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Dave Davies: Nutter works the waterfront. And cleanly, too. But effectively?

SEEMS LIKE everybody is smacking Mayor Nutter around lately, asking just what on earth has he done with two years in office.

SEEMS LIKE everybody is smacking Mayor Nutter around lately, asking just what on earth has he done with two years in office.

Well, I can name one thing: We just managed a competition for a $1 million public contract to plan waterfront development, and nobody got indicted.

You may recall that when Mayor Street appointed a committee to judge proposals for developing Penn's Landing a few years back, the chair of the panel, a friend and fundraiser of the mayor, went to jail on corruption charges.

A federal grand jury found that the chairman, attorney Leonard Ross, used the position to extract campaign contributions for Street, to steer business to his wife and to get himself a $150,000 loan.

When Mayor Nutter came into office, he blew up the tainted Penn's Landing Corp., an organization that operated largely in secret and was dominated by friends of the now-jailed state Sen. Vince Fumo.

Nutter replaced it with the Delaware River Waterfront Corp., an organization rich in planning and development professionals and free of elected officials.

Last month, I attended a show-and-tell night that the new agency held for the five finalists in its competition for the waterfront planning contract. It was in a big tent at the Festival Pier on Columbus Boulevard, with principals from the design firms manning booths with pictures of their work, and later answering questions in a panel discussion.

What struck me as I milled through the couple of hundred people there was the absence of politically connected lawyers, lobbyists, and publicists I was used to seeing anyplace there's a chance to feed at the public trough.

The crowd was full of architects and planners and community leaders, and everyone was just so, well, earnest.

When the New York-based design firm Cooper Robertson was named winner of the competition a couple of weeks later, I placed calls to each of the five finalists and asked some questions:

When they were competing for this work, did anybody ask for or suggest that they make a campaign contribution? Did anyone recommend that they hire a particular lawyer, lobbyist, communications consultant or local design partner who was politically wired?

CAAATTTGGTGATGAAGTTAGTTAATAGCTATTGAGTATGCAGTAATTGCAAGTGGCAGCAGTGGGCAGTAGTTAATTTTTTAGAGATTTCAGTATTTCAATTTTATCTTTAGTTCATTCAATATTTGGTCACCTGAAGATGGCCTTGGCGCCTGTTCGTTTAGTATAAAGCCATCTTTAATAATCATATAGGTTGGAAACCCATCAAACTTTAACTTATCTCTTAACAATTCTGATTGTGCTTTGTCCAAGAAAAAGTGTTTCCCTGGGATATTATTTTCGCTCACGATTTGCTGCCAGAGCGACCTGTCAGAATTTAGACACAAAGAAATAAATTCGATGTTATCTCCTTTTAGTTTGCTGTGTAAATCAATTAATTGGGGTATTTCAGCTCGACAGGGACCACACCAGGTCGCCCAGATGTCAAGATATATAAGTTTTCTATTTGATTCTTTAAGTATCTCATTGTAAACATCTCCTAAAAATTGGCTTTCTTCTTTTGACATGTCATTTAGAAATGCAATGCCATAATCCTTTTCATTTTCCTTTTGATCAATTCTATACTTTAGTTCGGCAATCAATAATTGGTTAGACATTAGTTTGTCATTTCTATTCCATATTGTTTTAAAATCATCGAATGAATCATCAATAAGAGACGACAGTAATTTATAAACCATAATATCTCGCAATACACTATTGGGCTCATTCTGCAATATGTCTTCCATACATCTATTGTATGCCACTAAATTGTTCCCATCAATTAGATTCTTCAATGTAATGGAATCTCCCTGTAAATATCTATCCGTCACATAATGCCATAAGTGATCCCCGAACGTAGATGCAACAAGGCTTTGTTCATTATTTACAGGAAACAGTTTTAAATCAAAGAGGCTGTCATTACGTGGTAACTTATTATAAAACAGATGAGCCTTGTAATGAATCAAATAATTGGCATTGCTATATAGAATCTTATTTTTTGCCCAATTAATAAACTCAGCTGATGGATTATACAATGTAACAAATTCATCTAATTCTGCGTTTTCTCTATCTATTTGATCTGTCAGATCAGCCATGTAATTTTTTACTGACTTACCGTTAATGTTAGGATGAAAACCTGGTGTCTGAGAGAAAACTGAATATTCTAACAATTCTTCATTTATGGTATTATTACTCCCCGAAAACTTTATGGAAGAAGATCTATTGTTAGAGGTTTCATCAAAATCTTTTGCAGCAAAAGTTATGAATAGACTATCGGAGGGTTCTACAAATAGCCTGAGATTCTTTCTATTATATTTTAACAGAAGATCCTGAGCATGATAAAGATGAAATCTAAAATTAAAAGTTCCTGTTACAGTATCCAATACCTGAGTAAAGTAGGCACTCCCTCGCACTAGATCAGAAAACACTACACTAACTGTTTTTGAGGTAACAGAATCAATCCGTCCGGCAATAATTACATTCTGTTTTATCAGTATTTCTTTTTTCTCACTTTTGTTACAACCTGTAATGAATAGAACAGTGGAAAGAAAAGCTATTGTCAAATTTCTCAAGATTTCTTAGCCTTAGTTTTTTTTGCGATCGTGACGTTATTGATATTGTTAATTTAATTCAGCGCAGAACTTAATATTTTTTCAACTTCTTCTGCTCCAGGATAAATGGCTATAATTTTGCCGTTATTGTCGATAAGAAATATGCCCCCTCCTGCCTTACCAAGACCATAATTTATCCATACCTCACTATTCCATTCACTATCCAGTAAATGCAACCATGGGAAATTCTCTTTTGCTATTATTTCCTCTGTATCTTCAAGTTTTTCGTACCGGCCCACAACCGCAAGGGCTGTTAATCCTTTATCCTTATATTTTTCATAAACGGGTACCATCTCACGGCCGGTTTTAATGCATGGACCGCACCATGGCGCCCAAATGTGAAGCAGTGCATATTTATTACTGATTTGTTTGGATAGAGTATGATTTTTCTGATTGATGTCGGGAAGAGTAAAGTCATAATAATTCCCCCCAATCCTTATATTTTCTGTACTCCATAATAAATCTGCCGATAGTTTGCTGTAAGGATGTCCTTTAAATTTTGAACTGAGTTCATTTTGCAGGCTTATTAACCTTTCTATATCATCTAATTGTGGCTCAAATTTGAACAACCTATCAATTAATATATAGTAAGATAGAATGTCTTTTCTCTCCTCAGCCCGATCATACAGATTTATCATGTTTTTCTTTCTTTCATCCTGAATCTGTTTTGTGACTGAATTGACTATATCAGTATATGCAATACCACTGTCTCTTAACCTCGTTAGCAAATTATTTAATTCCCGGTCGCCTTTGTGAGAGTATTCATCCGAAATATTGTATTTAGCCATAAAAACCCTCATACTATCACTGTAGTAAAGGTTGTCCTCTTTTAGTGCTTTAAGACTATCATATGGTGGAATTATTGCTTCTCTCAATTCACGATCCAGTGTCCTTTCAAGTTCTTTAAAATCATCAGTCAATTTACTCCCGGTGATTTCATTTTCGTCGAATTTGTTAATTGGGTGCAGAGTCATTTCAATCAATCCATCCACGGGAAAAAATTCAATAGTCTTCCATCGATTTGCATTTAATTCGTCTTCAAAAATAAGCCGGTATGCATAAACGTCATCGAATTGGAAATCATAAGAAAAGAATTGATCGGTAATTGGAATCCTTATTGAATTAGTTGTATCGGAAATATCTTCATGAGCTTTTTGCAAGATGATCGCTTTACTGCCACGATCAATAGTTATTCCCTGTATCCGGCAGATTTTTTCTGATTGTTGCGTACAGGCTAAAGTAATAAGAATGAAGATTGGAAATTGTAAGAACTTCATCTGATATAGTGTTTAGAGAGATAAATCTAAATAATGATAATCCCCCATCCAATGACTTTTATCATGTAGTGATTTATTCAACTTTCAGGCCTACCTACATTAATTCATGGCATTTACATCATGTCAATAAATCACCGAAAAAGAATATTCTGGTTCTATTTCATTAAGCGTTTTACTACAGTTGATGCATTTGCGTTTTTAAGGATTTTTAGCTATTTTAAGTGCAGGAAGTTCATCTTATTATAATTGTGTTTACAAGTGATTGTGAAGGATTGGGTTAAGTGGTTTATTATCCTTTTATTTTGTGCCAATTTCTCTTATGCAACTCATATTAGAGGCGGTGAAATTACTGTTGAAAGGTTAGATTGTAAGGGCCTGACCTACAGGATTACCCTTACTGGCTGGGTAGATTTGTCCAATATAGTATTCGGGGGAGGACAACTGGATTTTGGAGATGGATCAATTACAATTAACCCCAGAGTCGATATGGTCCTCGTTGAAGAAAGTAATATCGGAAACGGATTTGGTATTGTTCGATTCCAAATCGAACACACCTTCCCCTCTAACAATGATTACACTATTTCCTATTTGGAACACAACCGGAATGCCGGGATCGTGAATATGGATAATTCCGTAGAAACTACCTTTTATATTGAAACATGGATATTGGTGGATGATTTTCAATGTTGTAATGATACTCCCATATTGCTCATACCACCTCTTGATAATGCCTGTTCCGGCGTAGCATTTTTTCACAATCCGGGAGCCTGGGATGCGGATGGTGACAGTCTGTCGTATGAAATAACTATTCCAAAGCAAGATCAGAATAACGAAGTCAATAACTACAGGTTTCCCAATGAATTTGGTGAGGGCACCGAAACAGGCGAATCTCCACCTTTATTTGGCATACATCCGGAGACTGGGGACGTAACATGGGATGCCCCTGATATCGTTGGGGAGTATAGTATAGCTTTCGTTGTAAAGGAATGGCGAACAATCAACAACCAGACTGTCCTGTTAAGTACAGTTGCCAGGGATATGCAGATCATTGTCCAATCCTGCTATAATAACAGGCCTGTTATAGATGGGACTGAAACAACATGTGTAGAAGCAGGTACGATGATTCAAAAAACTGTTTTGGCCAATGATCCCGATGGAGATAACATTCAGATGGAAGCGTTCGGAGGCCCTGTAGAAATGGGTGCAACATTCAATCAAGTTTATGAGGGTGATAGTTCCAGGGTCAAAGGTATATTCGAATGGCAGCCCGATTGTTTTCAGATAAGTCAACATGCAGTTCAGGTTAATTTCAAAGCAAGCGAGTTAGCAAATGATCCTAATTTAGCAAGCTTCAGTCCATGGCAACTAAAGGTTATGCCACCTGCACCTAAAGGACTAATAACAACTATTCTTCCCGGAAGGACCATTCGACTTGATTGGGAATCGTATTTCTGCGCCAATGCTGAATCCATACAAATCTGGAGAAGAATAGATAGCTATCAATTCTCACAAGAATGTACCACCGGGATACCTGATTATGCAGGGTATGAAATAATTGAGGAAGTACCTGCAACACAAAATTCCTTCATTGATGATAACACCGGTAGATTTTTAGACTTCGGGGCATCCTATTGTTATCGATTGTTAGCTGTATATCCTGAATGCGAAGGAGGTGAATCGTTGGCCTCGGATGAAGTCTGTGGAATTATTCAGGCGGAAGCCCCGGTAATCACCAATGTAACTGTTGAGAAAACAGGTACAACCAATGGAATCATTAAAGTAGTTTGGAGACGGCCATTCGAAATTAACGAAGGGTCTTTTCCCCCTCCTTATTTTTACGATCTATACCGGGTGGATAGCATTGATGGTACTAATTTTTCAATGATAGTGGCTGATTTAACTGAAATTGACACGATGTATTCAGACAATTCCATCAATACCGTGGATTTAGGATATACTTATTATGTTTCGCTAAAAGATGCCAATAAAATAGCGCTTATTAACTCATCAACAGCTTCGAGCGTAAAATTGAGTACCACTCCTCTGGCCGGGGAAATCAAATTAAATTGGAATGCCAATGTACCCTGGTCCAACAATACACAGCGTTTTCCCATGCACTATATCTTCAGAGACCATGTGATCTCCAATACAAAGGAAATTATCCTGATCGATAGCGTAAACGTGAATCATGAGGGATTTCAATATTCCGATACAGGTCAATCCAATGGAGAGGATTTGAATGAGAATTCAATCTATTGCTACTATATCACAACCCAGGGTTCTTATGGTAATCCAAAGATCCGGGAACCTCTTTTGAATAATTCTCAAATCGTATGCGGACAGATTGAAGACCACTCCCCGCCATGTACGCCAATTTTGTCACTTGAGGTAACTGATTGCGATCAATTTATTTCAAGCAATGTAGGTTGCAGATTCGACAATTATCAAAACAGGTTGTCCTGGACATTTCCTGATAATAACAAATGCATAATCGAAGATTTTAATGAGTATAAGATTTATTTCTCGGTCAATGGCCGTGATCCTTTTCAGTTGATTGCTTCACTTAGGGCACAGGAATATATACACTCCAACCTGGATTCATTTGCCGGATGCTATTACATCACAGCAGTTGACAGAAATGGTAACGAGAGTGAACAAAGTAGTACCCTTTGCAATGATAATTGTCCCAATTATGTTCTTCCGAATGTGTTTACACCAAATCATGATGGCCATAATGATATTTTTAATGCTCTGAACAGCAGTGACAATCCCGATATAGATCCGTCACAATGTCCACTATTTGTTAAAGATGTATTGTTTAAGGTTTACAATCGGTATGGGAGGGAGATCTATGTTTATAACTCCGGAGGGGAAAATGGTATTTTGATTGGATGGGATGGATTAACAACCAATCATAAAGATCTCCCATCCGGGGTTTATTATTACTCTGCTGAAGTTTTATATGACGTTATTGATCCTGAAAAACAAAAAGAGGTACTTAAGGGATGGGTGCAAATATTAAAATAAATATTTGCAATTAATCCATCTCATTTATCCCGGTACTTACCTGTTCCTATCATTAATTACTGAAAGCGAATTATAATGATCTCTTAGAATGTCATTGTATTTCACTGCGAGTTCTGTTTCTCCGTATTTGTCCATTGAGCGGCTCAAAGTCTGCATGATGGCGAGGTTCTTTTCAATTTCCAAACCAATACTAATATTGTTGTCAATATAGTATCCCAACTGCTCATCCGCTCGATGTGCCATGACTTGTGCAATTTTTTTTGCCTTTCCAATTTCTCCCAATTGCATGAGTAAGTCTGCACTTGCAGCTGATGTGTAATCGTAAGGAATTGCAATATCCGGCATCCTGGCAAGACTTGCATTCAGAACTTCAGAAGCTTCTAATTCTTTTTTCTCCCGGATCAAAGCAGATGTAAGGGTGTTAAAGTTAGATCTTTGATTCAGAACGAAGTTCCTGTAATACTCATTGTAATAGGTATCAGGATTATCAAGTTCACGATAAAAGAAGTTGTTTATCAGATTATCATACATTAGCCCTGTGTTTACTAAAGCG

I reached principals in four of the five firms and, without exception, they said nope, this thing was clean.

"I can say quite honestly that we experienced no such demands," said James Corner, whose New York firm finished out of the money. "All was very much above board. The DWRC is new, experienced and looking only for excellence - no cronyism or politicization as far as I could see."

Contrast that with the most memorable quote from the last Penn's Landing competition, when an FBI wiretap caught Ross explaining why he wanted to stretch the selection process out a little longer.

"I want to make sure all these other guys who want to have a shot are going to come to a few of our fundraisers," Ross said. "If we eliminate them too soon, we don't get their . . ."

Ross didn't finish the sentence, but everyone seemed to get the idea. He pled guilty and was sentenced to two and a half years in prison. He's out now and working, trying to put his life back together.

So, Nutter has cleaned up the public side of waterfront development, and that's no small thing.

But whether the 18-month master plan takes us where we want to go is another question. The plan is supposed to build on the inspiring waterfront vision developed by Penn Praxis and create a framework for developing the Delaware from Oregon to Allegheny Avenue that will last for decades.

Some businesspeople say that the effort is run by planning nerds who think that they're playing SimCity and don't understand what it takes to build projects that actually create jobs and generate taxes.

If we don't draw on real-estate expertise and ignore what the market can actually produce, they warn, we could spend a fortune for a plan that just sits on the shelf - or worse, becomes a straightjacket that makes development impossible.

Maybe their fears are exaggerated, but it seems to me that the trick here is to strike a balance - to set guidelines that reflect public values but still tap the energy and innovation of entrepreneurs out to make a buck.

And there's a role for the elected officials who were driven off the Penn's Landing board, because if they don't buy into the new waterfront vision, there will be no public money for roads, bike trails and promenades that will make it special.

The point is that we need a government that's both clean and effective. Here's to both.